Advanced Search
Current and Breaking News for Professionals, Consumers and Media

Click here to learn how to advertise on this site and for ad rates.

Patient Issues Author: Staff Editor Last Updated: Sep 7, 2017 - 10:06:33 PM

Morphine Plus Ketamine Works Better Than Morphine Alone

By Staff Editor
Jan 13, 2012 - 10:34:32 AM

Email Newsletter icon, E-mail Newsletter icon, Email List icon, E-mail List icon Sign up for our Ezine
For Email Marketing you can trust

Email this article
 Printer friendly page

( - WASHINGTON-Trauma patients who were given ketamine in addition to morphine prior to arriving at the emergency department had nearly 50 percent better pain management than patients who were given only morphine, according to a study published online yesterday in Annals of Emergency Medicine ("Morphine and Ketamine Is Superior to Morphine Alone for Prehospital Trauma Analgesia: A Randomized Controlled Trial")

"Ketamine plus morphine delivered superior pain relief to trauma patients with moderate to severe pain in the out-of-hospital setting," said lead study author Dr. Paul Jennings of Monash University in Melbourne, Australia. "The addition of ketamine did cause more side effects, but they were minor and there were no serious adverse events reported."

Researchers enrolled 135 patients in the study and randomly assigned them to two groups, one receiving only morphine, one receiving morphine and ketamine. All patients initially received five milligrams of morphine intravenously. Sixty-five patients subsequently received five milligrams of morphine intravenously every 5 minutes until they were pain-free. Seventy patients subsequently received 10 or 20 milligrams of ketamine, followed by 10 milligrams every three minutes.

The average pain score for the ketamine group dropped 5.6 points (out of 10), while the morphine group pain scores dropped only 3.2 points. Of the morphine-only group, 14 percent had side effects, most commonly nausea. Of the morphine plus ketamine group, 39 percent had side effects, most commonly disorientation.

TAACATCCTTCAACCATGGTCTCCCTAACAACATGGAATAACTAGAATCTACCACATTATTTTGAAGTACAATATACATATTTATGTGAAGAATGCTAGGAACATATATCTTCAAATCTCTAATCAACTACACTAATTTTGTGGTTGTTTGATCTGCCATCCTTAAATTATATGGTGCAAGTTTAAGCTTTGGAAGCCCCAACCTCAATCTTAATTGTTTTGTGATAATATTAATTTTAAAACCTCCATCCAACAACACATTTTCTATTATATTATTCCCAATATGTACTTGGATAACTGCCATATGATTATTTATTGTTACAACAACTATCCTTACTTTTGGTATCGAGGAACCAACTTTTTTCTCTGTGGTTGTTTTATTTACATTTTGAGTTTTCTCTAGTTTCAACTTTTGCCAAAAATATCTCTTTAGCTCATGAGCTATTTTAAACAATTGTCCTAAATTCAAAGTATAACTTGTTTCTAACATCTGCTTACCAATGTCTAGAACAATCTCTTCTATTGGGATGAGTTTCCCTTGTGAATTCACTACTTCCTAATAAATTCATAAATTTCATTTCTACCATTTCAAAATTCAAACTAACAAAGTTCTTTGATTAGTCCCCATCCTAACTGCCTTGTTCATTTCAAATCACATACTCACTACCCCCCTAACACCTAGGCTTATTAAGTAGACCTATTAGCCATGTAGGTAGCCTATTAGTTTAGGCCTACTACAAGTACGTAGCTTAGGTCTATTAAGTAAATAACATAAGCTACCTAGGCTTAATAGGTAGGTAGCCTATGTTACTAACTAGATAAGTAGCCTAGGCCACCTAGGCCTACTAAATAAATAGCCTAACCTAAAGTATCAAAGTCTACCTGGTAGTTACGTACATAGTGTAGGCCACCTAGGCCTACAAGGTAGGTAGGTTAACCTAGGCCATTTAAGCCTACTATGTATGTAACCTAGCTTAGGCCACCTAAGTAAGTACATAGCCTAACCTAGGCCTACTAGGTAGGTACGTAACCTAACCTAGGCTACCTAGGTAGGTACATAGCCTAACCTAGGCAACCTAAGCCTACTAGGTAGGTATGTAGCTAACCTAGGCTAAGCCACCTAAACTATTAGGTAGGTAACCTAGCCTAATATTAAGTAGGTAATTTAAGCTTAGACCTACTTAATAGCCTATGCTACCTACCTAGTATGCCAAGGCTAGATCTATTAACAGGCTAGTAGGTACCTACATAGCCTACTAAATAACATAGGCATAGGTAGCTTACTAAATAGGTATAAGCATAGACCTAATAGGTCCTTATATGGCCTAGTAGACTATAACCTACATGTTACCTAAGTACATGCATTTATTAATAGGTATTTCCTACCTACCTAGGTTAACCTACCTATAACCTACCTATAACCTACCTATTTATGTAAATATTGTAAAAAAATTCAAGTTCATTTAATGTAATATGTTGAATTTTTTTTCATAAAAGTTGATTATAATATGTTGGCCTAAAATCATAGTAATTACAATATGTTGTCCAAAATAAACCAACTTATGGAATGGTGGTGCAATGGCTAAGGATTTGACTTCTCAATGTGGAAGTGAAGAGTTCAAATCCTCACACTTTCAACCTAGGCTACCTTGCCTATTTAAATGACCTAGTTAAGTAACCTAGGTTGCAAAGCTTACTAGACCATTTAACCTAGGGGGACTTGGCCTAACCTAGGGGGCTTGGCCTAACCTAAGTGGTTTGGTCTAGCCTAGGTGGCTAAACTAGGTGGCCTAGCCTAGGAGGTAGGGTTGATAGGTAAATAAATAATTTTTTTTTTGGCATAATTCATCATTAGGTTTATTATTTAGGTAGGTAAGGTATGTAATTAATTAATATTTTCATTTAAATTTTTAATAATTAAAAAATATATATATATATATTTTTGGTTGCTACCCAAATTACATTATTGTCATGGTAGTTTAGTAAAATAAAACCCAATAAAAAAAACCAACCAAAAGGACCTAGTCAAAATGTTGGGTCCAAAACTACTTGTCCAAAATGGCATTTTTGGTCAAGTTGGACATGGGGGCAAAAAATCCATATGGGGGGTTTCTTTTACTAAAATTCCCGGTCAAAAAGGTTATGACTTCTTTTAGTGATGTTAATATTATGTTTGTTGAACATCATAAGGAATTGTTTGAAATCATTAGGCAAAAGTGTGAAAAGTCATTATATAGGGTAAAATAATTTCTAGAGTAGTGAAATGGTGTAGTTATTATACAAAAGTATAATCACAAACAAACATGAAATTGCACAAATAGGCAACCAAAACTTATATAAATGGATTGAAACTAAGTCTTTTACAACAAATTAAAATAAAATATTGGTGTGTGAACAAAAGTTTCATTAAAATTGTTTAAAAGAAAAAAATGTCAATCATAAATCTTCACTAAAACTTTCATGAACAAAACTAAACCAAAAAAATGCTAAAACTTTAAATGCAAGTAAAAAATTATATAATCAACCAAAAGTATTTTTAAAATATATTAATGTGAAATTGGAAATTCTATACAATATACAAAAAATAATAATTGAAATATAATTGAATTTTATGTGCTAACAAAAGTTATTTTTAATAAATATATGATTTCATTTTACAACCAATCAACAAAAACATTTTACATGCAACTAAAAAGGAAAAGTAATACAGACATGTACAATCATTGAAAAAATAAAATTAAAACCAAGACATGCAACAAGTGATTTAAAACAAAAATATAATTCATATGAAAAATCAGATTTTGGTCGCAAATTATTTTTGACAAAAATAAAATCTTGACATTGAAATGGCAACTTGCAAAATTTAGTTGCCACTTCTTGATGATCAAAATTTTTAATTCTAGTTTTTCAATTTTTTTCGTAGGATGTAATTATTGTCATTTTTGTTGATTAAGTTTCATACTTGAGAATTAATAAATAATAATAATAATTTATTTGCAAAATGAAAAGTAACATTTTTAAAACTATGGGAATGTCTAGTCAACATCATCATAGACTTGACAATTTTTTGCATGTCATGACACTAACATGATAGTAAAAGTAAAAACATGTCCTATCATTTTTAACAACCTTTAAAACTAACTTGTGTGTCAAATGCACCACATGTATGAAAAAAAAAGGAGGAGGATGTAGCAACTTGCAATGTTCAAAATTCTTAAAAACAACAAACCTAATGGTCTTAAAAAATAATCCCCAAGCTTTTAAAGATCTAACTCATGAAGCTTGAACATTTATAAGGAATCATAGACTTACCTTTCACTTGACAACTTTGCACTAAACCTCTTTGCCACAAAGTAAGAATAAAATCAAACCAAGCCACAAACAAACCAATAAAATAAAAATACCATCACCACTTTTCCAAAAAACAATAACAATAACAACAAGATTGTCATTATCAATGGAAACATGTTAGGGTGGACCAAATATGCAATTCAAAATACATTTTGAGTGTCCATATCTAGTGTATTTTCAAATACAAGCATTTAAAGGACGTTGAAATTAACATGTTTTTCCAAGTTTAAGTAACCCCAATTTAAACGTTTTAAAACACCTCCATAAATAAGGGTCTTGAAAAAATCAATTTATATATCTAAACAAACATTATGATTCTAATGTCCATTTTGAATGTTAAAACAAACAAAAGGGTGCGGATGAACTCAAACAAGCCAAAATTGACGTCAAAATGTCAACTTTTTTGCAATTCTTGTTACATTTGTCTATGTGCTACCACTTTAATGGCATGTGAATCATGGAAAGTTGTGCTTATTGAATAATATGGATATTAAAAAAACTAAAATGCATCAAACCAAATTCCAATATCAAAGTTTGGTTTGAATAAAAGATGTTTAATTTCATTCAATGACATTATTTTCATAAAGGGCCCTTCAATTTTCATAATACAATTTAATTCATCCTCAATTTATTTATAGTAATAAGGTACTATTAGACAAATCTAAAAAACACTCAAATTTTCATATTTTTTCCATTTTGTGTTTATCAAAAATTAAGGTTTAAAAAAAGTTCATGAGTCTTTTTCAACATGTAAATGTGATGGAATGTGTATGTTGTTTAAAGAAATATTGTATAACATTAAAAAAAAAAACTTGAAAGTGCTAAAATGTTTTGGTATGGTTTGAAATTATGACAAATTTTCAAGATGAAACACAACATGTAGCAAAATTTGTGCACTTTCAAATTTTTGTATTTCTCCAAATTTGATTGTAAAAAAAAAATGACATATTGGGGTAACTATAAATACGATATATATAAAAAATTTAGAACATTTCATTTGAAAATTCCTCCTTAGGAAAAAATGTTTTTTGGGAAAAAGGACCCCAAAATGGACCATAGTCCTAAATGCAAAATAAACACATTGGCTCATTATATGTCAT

"Supplementing out-of-hospital morphine with low-dose ketamine is an effective strategy to mitigate trauma pain," said Dr. Jennings.

Annals of Emergency Medicine is the peer-reviewed scientific journal for the American College of Emergency Physicians, a national medical society. ACEP is committed to advancing emergency care through continuing education, research, and public education. Headquartered in Dallas, Texas, ACEP has 53 chapters representing each state, as well as Puerto Rico and the District of Columbia. A Government Services Chapter represents emergency physicians employed by military branches and other government agencies. For more information visit

# # #

For advertising and promotion on please contact Mike McCurdy: [email protected] or 877-634-9180 is syndicated worldwide and has over 7,000 journalists as subscribers.

Top of Page

Patient Issues
Latest Headlines

+ Racial Minorities Less Likely to See a Doctor for Psoriasis
+ Video Game Improves Doctors’ Recognition and Triage of Severe Trauma Patients
+ Research Could Pave the Way for Pre-Hospital Treatment for Seriously Injured Patients
+ Medication Errors for Admitted Patients Drop When Pharmacy Staff Take Drug Histories in ER
+ Patients with Post-Traumatic Stress Disorder Respond Differently to Certain Sounds
+ Doctors and Patients Make More Decisions Together
+ Patients, Surgery Means Opioid Dependence
+ Researcher Examines Patient Awareness of Prescription Drug Risks
+ AMA Releases New Research on Physicians’ Patient Mix
+ Accelerate Your Patient Visit Workflow with Online Workflow Forms

Contact Us | Job Listings | Help | Site Map | About Us
Advertising Information | HND Press Release | Submit Information | Disclaimer

Site hosted by Sanchez Productions